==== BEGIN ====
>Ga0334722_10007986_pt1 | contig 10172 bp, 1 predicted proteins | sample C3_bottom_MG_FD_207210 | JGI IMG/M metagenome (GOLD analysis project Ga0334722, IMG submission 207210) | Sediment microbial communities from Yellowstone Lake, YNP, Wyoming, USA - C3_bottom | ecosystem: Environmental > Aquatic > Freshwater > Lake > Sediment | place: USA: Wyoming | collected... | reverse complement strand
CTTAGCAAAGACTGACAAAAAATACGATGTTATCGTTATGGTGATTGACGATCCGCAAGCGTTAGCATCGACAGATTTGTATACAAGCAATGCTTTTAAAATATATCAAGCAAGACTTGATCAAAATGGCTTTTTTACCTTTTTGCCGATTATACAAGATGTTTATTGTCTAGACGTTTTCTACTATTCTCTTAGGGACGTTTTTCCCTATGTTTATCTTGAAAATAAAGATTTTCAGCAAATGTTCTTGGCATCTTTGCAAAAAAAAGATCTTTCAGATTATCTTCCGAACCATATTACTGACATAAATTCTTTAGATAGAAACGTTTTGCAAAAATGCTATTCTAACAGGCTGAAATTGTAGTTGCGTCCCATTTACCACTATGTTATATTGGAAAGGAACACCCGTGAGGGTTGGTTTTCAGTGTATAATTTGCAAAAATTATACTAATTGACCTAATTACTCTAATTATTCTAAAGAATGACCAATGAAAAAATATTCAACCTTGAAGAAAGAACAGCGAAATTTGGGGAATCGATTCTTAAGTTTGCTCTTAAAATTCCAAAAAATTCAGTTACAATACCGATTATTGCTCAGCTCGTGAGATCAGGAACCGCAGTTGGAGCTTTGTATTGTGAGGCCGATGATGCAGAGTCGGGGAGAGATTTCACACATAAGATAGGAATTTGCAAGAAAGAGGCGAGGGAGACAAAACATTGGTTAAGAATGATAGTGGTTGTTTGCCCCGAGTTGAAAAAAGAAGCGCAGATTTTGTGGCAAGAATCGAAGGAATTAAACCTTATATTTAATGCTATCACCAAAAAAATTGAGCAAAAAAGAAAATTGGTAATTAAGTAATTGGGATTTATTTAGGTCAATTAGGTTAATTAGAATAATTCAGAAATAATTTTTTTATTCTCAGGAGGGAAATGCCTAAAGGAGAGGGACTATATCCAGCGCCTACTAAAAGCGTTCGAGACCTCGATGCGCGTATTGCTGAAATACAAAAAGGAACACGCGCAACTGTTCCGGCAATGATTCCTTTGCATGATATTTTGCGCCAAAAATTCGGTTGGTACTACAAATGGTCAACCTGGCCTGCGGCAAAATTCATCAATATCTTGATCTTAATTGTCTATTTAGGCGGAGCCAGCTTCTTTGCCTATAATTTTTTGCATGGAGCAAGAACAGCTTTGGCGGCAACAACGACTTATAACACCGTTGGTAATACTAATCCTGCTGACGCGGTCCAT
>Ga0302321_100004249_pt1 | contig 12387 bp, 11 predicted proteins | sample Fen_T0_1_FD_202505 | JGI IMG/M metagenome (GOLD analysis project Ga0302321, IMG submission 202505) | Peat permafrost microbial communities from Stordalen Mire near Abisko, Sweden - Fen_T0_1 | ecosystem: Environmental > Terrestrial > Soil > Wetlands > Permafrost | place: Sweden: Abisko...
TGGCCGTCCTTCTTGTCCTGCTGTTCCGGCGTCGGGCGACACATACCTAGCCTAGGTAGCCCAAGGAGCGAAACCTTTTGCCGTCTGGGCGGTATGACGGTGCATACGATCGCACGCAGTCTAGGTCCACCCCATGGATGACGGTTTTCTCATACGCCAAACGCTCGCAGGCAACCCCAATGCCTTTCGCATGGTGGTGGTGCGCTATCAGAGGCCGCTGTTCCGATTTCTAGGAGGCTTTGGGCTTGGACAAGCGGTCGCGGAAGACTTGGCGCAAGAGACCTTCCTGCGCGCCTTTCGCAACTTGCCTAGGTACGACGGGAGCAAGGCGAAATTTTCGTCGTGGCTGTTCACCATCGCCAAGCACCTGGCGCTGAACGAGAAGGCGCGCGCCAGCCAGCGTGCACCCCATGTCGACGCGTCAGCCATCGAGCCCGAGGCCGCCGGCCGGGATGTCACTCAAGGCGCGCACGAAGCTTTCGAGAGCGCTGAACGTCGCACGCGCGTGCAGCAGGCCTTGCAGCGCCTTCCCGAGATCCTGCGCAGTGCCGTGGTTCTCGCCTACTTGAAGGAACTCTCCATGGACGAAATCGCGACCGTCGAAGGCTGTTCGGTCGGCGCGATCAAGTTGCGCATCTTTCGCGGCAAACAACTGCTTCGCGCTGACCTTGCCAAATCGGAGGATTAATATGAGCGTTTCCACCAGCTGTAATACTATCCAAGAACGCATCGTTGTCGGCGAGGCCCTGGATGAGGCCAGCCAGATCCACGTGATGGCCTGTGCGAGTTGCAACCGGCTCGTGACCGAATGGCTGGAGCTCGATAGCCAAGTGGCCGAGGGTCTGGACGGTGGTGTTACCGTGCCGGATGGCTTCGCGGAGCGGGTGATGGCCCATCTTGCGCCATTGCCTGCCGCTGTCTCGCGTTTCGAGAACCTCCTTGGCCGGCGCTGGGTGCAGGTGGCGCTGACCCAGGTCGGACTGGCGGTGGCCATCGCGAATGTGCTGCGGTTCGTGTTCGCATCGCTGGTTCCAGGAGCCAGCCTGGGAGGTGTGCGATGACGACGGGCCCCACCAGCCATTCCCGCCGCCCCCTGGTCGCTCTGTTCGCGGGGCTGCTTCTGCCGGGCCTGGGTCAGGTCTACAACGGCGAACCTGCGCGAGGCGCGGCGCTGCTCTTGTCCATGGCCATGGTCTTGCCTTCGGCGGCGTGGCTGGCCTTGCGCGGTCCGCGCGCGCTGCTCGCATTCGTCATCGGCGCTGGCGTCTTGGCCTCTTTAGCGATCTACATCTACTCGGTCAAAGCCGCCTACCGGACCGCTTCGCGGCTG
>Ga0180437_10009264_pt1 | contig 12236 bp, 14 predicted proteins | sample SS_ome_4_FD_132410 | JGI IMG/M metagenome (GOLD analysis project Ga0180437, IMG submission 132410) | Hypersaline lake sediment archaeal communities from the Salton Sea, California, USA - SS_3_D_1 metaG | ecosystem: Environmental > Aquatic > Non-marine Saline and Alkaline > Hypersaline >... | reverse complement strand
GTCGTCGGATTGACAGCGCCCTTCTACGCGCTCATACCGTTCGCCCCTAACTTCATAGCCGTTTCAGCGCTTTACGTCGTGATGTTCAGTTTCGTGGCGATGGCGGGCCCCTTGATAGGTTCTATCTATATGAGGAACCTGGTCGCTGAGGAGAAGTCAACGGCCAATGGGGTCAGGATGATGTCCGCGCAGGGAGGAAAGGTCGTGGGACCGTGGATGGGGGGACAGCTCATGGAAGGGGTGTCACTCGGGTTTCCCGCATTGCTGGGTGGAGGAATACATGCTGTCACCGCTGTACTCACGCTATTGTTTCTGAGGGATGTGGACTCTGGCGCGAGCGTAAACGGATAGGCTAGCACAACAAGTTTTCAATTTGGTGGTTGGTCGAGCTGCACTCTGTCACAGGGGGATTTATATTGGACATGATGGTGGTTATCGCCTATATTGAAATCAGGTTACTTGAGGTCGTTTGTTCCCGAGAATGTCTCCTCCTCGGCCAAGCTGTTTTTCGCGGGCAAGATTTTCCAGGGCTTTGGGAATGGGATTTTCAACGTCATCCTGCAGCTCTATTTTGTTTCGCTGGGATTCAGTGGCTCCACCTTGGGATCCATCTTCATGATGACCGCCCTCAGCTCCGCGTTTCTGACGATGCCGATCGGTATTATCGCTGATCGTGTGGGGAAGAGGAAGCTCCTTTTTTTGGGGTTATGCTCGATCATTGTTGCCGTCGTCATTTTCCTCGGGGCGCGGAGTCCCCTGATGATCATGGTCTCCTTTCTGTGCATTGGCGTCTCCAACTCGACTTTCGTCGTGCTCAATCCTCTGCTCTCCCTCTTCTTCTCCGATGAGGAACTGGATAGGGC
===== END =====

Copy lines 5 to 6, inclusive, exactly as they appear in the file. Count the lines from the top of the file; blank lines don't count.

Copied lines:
>Ga0180437_10009264_pt1 | contig 12236 bp, 14 predicted proteins | sample SS_ome_4_FD_132410 | JGI IMG/M metagenome (GOLD analysis project Ga0180437, IMG submission 132410) | Hypersaline lake sediment archaeal communities from the Salton Sea, California, USA - SS_3_D_1 metaG | ecosystem: Environmental > Aquatic > Non-marine Saline and Alkaline > Hypersaline >... | reverse complement strand
GTCGTCGGATTGACAGCGCCCTTCTACGCGCTCATACCGTTCGCCCCTAACTTCATAGCCGTTTCAGCGCTTTACGTCGTGATGTTCAGTTTCGTGGCGATGGCGGGCCCCTTGATAGGTTCTATCTATATGAGGAACCTGGTCGCTGAGGAGAAGTCAACGGCCAATGGGGTCAGGATGATGTCCGCGCAGGGAGGAAAGGTCGTGGGACCGTGGATGGGGGGACAGCTCATGGAAGGGGTGTCACTCGGGTTTCCCGCATTGCTGGGTGGAGGAATACATGCTGTCACCGCTGTACTCACGCTATTGTTTCTGAGGGATGTGGACTCTGGCGCGAGCGTAAACGGATAGGCTAGCACAACAAGTTTTCAATTTGGTGGTTGGTCGAGCTGCACTCTGTCACAGGGGGATTTATATTGGACATGATGGTGGTTATCGCCTATATTGAAATCAGGTTACTTGAGGTCGTTTGTTCCCGAGAATGTCTCCTCCTCGGCCAAGCTGTTTTTCGCGGGCAAGATTTTCCAGGGCTTTGGGAATGGGATTTTCAACGTCATCCTGCAGCTCTATTTTGTTTCGCTGGGATTCAGTGGCTCCACCTTGGGATCCATCTTCATGATGACCGCCCTCAGCTCCGCGTTTCTGACGATGCCGATCGGTATTATCGCTGATCGTGTGGGGAAGAGGAAGCTCCTTTTTTTGGGGTTATGCTCGATCATTGTTGCCGTCGTCATTTTCCTCGGGGCGCGGAGTCCCCTGATGATCATGGTCTCCTTTCTGTGCATTGGCGTCTCCAACTCGACTTTCGTCGTGCTCAATCCTCTGCTCTCCCTCTTCTTCTCCGATGAGGAACTGGATAGGGC